The Danube Region is a functional area defined by its river basin. It extends over 14 states, among them 9 EU-member states (Germany, Austria, the Czech Republic, Slovakia, Hungary, Slovenia, Croatia, Bulgaria, and Romania) and 5 countries which are not presently EU-members (Serbia, Montenegro, Bosnia and Herzegovina, the Ukraine, and Moldova). The Danube Region has a total population of 150 million. In socio-economic regard, the region shows disparity since it includes not only some of the most affluent but also some of the poorest regions in the European Union.1 The prevalence of dementia among people aged 60 years and older is not uniform across the area. Rates of about 5% have been reported in Slovakia and Romania, whereas prevalence is as high as 7% in Austria, Germany, and Bulgaria.25 An even higher prevalence of dementia (10%) has been found in the Ukraine, but the validity of this data is questionable.6 Taken together, at least 3 million older adults are affected with dementia in the countries of the Danube Region.7,8 (Table 1).

Table 1 Population size and numbers of people with dementia in the Danube Region

Due to increasing life expectancy, the number of people affected with dementia is predicted to rise by 50% from 2015 to 2030 in eastern and southern Europe,9 and the dependency ratio (the ratio of people aged 65 or above relative to the working-age population) is expected to increase.10 An additional challenge in the Danube Region is the migration of health workers, predominantly Eastern part („“care drain”)11 and has resulted in a lack of qualified health personnel and reduced family support in the sending countries.12 The improvement and sustainability of dementia care and access to dementia-related knowledge have to be placed high on public and political agendas in the Danube Region. Here, we report the results of a multi-national survey which was carried out by the DANDEC consortium (for Details see Subjects and methods) in order to obtain a deeper understanding of dementia care and dementia-specific education in the Danube Region.

Subjects and methods

In 2013, a consortium of 10 academic centers, 2 patient and carer organizations, and 2 enterprises from 10 countries in the Danube Region formed the Danubian Network for Dementia Education and Care (DANDEC). The DANDEC project was supported by the German Ministry for Education and Research with grant number 01DS13011. The partners are active in dementia research, patient and carer advocacy, medical engineering, and software development. The aim of the group is to contribute to the improvement of dementia care in the Danube Region by providing a web-based education and skill-building program for health care professionals. This aim is consistent with national European action plans for dementia.13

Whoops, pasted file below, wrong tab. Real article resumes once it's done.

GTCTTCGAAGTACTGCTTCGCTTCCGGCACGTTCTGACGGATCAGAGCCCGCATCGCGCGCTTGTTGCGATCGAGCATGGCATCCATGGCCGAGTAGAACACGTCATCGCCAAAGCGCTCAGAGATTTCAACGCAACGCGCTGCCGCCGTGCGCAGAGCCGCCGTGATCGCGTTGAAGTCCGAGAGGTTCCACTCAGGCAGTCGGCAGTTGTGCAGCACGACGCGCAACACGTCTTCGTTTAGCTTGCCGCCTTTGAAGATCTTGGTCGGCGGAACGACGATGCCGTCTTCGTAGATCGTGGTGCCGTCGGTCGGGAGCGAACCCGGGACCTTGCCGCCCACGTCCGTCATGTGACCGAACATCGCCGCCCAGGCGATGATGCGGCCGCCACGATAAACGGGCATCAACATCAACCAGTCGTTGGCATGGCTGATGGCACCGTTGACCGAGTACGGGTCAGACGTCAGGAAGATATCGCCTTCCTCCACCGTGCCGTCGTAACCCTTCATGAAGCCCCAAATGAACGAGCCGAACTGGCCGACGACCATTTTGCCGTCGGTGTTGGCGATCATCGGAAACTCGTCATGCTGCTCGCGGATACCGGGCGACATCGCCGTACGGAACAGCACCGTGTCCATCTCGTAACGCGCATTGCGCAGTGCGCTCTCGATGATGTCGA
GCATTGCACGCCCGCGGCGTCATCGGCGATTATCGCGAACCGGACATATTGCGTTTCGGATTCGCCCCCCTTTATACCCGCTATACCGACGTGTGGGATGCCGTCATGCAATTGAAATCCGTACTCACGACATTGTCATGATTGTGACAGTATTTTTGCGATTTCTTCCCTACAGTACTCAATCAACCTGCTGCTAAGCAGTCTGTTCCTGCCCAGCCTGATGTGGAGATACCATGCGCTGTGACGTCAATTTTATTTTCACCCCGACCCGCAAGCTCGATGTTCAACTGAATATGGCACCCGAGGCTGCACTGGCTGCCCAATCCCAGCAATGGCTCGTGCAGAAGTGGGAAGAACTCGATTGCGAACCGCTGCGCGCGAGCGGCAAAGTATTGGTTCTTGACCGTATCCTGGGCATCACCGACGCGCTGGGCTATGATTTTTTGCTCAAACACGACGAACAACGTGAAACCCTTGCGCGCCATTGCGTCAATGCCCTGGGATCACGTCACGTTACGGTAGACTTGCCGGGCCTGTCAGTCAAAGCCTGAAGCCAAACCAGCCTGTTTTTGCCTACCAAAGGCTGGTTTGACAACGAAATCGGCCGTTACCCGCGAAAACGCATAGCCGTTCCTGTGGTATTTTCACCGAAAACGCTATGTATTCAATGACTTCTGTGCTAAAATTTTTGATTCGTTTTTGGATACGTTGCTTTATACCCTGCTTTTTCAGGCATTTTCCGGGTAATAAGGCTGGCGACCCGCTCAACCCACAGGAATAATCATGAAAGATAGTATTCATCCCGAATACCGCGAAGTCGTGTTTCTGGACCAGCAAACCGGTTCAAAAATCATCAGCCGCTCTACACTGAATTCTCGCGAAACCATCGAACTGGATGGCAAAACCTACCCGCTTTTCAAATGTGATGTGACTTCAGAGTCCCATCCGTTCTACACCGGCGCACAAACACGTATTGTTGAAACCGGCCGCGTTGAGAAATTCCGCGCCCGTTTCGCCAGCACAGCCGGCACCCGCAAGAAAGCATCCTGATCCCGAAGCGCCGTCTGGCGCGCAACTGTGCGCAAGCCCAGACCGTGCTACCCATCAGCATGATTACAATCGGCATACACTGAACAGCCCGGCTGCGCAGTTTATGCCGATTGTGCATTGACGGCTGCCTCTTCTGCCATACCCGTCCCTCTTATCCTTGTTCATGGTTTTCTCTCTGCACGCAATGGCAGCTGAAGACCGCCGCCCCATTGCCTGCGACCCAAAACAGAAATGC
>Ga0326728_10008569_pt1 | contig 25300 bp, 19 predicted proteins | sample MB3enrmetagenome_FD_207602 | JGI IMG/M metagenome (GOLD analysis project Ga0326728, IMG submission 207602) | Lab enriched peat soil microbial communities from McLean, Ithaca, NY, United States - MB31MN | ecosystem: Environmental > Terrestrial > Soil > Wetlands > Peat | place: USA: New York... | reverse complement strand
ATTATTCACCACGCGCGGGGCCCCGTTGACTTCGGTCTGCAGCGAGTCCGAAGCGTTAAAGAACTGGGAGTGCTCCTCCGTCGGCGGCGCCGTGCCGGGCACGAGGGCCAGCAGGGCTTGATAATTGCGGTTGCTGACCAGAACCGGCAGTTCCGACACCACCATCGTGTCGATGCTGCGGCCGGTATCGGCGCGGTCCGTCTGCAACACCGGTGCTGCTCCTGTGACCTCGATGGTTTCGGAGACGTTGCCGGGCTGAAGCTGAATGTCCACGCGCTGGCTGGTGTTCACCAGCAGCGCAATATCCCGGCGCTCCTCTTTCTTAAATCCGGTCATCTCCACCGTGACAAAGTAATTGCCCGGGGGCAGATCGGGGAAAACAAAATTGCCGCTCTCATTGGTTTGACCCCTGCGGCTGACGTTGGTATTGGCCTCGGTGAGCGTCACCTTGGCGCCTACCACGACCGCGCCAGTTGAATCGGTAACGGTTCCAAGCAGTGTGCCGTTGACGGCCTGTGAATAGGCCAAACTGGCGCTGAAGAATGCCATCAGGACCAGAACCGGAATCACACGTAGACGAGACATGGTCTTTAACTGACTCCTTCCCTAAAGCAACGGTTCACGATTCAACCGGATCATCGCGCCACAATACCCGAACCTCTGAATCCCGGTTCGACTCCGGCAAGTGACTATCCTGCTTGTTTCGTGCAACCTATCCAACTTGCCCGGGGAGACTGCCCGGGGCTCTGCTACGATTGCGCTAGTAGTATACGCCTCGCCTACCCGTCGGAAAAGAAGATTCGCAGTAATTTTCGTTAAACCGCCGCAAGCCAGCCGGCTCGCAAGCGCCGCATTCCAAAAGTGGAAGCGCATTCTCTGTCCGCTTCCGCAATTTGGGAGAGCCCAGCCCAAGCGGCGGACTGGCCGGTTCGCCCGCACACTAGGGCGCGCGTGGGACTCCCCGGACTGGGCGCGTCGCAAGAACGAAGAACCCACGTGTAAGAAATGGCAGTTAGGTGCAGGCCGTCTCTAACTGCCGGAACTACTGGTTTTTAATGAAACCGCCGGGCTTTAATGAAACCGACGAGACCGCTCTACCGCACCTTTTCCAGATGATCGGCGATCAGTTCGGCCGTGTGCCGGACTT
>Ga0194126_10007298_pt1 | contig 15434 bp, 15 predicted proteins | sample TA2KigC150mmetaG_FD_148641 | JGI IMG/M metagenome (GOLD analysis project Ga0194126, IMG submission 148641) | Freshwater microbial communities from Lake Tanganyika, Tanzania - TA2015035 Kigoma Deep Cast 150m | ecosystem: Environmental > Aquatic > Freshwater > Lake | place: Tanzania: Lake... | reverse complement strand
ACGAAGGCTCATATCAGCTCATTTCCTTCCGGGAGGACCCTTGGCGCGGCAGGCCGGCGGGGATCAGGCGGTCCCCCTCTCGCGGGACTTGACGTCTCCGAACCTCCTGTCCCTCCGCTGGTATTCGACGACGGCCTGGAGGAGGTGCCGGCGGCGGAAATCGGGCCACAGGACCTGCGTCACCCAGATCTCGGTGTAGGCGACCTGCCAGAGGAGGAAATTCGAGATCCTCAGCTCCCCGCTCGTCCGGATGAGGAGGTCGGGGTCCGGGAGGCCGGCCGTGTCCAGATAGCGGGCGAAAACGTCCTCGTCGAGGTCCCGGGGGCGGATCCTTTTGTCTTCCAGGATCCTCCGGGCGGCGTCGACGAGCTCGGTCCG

Data collection

The survey was conducted using a standardized questionnaire which was completed by 15 leading experts/clinicians with research activities and outstanding expertise in dementia care in 10 countries of the Danube Region (Austria, Bulgaria, Croatia, the Czech Republic, Germany, Romania, Serbia, Slovenia, Hungary, and the Ukraine) from August 2014 to September 2014. The authors are the survey respondents. All these clinicians/experts are medical doctors or neuropsychologists with specialty in neurology, psychiatry, and clinical psychology. Most of the participants are National Dementia experts and members of European Alzheimer’s Disease Consortium from where they have been selected and contacted. The questionnaire was designed by the experts from Germany and Bulgaria. All authors approved the final version of the questionnaire. Since terminology of health care settings and services varies across countries, definitions were provided.

The clinicians/experts responded to the questionnaire according to their perceptions/claims and at the same time collected information from the main national stakeholders and national research studies.

In its first part, the questionnaire inquired about existing infrastructures of dementia care. It considered 1) care setting (home care vs institutional care), 2) integration of different medical specialties in dementia management, 3) availability of services for people with dementia and their carers, 4) corresponding reimbursement mechanisms, 5) relevance of dementia as a part of vocational education and training, 6) access to dementia-specific postgraduate professional education, and 7) availability and financing of assistive technology.

Information on those infra-structural framework conditions were stratified by country to highlight the heterogeneity of dementia care in the Danube Region.